Cold seafood Cioppino (clams, mussels and oysters steamed in vermouth with tomatoes, olives, anchovies and saffron)
Blood oranges and wild greens
Antipasti: 3 meats, 2 cheeses, marinated mushrooms, eggplant salad, white bean puree, bread
White lasagna in a cream sauce with caramelized garlic w/ yellow-foot chanterelles…OR…Penne with pancetta, Italian sausage, Chianti, garlic and tomatoes; meat balls (pork and beef with bread crumbs and Parmigiano in tomato sauce)
Assorted cheesecakes, coffee with Belgian chocolate, Cinnamon apples
Thanks to Vix over at her “History, Los Angeles County” blog I’ve discovered yet another restaurant at Union Station. At first, I assumed Traxx had been built within the old “Harvey House,” but upon inspection it appears as if Vix’s photos of the deserted Harvey House date from 2007, while Traxx opened in 1997.
Apparently Harvey House is now used primarily for wedding receptions and the like. This evening while we’re at Traxx for Classic Eats I hope to sneak in to the former Harvey House location and snap some pics.
I’m also intrigued by Union Station’s Union Station’s environs’ former occupants, the original citizens of LA’s first Chinatown (now relocated several blocks to the northeast) and am grooving on this great collection of images of relics unearthed from beneath the station, from opium bowls to Bromo-Seltzer bottles.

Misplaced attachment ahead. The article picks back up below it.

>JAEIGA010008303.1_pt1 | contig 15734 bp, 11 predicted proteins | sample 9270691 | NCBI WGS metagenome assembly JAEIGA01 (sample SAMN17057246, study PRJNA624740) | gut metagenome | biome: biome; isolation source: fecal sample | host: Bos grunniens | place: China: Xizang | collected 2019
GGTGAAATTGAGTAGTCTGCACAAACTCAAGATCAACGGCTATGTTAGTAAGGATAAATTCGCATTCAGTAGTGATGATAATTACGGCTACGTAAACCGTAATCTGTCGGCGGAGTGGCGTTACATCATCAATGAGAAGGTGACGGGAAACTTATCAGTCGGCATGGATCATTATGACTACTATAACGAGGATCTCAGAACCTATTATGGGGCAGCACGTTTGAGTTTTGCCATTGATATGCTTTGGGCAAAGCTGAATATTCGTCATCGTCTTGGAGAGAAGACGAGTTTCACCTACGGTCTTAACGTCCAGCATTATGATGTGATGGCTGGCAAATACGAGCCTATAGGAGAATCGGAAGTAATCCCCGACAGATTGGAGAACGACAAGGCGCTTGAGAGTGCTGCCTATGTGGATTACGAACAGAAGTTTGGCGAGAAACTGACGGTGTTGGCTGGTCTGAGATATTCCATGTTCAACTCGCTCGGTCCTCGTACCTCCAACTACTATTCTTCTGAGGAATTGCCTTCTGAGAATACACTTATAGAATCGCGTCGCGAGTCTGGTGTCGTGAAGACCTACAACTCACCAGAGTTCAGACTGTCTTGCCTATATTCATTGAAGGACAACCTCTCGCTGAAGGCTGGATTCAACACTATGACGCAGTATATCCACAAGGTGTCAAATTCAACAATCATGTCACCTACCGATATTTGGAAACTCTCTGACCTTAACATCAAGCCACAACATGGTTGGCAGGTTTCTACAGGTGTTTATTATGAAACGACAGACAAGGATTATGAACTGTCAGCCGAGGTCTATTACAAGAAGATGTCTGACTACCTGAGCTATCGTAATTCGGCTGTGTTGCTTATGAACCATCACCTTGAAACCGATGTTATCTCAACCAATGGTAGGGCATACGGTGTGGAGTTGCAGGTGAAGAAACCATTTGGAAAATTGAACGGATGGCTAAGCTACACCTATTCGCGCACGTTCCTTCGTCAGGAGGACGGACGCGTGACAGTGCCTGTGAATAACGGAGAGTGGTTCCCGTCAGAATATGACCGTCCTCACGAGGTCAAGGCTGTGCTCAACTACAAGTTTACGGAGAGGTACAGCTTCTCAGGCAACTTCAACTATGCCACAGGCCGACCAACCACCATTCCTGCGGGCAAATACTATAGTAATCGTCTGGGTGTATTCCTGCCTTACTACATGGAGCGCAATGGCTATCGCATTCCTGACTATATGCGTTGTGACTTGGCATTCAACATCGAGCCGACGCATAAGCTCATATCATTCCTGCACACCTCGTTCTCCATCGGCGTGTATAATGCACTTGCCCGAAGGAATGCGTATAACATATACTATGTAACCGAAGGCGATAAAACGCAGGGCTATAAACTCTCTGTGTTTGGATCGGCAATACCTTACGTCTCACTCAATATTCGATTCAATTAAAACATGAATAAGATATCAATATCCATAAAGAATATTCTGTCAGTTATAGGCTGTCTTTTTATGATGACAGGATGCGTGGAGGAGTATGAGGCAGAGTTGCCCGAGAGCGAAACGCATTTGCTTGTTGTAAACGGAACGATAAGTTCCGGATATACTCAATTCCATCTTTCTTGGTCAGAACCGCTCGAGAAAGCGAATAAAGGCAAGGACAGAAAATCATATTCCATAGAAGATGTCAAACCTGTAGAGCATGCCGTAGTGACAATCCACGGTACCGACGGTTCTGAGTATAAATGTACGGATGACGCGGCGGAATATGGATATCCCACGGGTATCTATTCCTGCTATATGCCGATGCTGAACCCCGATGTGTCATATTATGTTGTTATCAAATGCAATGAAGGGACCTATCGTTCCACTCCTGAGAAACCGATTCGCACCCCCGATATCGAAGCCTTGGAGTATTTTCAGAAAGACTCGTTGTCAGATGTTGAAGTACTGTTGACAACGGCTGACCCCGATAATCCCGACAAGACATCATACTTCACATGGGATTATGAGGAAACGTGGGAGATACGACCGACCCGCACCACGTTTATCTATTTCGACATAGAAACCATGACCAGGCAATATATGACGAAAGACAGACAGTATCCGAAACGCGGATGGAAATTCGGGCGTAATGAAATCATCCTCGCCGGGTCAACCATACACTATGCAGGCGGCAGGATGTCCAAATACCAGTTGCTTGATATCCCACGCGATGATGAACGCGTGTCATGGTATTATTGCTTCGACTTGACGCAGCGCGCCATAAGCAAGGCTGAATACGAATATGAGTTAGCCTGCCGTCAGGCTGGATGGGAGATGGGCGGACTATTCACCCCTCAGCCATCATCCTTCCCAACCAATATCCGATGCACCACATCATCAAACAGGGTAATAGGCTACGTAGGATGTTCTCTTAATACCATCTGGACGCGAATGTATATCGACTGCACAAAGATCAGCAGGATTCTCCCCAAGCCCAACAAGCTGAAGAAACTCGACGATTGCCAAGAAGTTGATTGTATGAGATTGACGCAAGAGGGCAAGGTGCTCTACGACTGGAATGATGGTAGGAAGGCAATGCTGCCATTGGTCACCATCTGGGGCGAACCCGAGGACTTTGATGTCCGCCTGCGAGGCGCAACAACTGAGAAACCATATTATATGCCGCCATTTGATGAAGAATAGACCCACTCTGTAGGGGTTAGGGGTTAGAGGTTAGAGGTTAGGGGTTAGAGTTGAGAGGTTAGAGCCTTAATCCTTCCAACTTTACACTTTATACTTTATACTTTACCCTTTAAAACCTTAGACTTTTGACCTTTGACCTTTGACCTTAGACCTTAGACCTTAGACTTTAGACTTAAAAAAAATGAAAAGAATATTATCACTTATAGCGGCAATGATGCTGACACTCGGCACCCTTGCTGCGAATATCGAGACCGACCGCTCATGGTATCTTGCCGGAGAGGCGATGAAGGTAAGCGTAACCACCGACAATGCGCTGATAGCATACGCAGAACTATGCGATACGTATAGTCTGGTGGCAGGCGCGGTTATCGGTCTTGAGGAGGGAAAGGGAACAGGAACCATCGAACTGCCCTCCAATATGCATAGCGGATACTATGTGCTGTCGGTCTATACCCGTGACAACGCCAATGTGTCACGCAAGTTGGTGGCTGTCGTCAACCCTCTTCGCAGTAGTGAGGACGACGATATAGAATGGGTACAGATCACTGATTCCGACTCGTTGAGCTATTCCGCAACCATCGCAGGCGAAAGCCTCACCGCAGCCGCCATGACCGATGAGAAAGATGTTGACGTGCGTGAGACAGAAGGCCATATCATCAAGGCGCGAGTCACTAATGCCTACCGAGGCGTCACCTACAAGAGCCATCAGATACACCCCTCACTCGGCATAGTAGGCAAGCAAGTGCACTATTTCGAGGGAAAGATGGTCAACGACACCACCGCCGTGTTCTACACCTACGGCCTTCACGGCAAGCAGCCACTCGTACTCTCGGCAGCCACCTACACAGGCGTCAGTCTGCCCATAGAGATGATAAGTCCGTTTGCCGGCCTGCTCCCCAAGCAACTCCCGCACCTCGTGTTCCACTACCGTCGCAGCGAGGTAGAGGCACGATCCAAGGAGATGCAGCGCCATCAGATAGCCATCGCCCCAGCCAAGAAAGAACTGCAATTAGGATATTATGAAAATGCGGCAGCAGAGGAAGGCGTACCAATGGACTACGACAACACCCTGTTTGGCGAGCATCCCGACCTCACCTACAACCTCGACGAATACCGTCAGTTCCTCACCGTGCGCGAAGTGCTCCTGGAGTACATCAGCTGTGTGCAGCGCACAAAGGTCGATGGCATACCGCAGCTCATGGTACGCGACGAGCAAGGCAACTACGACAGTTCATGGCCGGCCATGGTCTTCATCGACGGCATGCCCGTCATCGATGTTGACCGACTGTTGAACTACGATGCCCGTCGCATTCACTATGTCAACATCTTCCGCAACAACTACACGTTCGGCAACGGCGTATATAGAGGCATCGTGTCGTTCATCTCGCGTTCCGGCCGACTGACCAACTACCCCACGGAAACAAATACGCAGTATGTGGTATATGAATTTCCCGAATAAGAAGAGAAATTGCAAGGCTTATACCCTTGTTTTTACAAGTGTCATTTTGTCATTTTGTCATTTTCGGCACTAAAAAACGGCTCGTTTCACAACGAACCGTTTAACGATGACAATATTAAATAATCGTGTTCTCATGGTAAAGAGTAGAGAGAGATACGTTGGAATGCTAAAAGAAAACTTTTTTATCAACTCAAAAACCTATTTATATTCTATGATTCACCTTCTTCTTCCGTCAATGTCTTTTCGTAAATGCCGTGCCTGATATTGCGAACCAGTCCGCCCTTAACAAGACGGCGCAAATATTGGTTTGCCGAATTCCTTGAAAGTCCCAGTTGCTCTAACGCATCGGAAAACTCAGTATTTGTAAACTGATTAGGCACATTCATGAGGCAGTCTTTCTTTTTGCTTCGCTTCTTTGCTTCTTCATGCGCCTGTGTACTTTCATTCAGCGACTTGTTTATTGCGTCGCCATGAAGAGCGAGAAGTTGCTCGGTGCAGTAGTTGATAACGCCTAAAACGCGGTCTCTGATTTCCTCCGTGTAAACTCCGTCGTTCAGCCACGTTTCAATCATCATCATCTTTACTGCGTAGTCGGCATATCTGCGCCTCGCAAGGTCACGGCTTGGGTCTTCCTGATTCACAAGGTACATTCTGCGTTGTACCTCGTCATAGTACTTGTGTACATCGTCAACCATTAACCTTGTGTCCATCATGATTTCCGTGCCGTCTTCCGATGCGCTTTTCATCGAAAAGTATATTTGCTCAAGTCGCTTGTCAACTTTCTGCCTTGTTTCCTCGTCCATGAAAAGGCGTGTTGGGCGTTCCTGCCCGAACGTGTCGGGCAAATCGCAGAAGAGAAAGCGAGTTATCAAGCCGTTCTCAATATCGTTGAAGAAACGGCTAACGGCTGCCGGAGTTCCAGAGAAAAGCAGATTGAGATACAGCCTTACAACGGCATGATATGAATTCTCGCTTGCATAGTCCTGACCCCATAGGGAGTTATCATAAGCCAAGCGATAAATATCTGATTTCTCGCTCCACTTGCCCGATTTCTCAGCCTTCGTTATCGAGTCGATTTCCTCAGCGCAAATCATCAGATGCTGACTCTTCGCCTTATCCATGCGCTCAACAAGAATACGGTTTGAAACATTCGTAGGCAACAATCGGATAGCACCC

Looking for a DJ gig? Ray Ray’s Eat to the Beat needs an in-house DJ to spin while patrons sup. We stumbled upon Ray Ray’s a Japanese restaurant in Alhambra and quickly fell in love. Affordable prices and good food are always appreciated, but the music was key.
The walls are adornd with record sleeves in frames and tucked into a corner is a DJ set up, including records. There’s no chance that of not finding something everyone can groove to. When we walked in, Sergio Mendez was spinning. I played a Bossa Nova record and my husband followed me with The Clash. Funk, punk, pop, disco, hip-hop, and country were available in the bins next to the table.
I spoke with Ray Ray briefly and learned the restaurant has been opened for about 9 months now and they are looking for an in-house DJ. Didn’t get the details, but I’m sure if you call and ask you’ll learn more. Other patrons I spoke to that day, all said the same thing, “Ray Ray’s is the best Japanese fast food in Alhambra.” We’re definitely going back. Hey we may even put our DJ skills to use and spin a few.
Ray Ray’s Eat to the Beat 1900 W Valley BlvdAlhambra, CA
After a roller coaster morning touring assisted living facilities with my husband (for his mom), we treated ourselves to a beautiful lunch at Leaf. Leaf serves organic, vegan, raw and beautifully prepared food.
We are not vegetarians or vegans or raw foodies by any means. On any other Saturday we might have just as easily had a Double Double with fries at the LAX In-N-Out. But last Saturday we drove by the lovely green building and said, “let’s try.” We didn’t even know it was raw food until we ordered — though how often do you eat raw foods without thinking about it? Big salads, cold soups, etc., all very refreshing on a warm afternoon.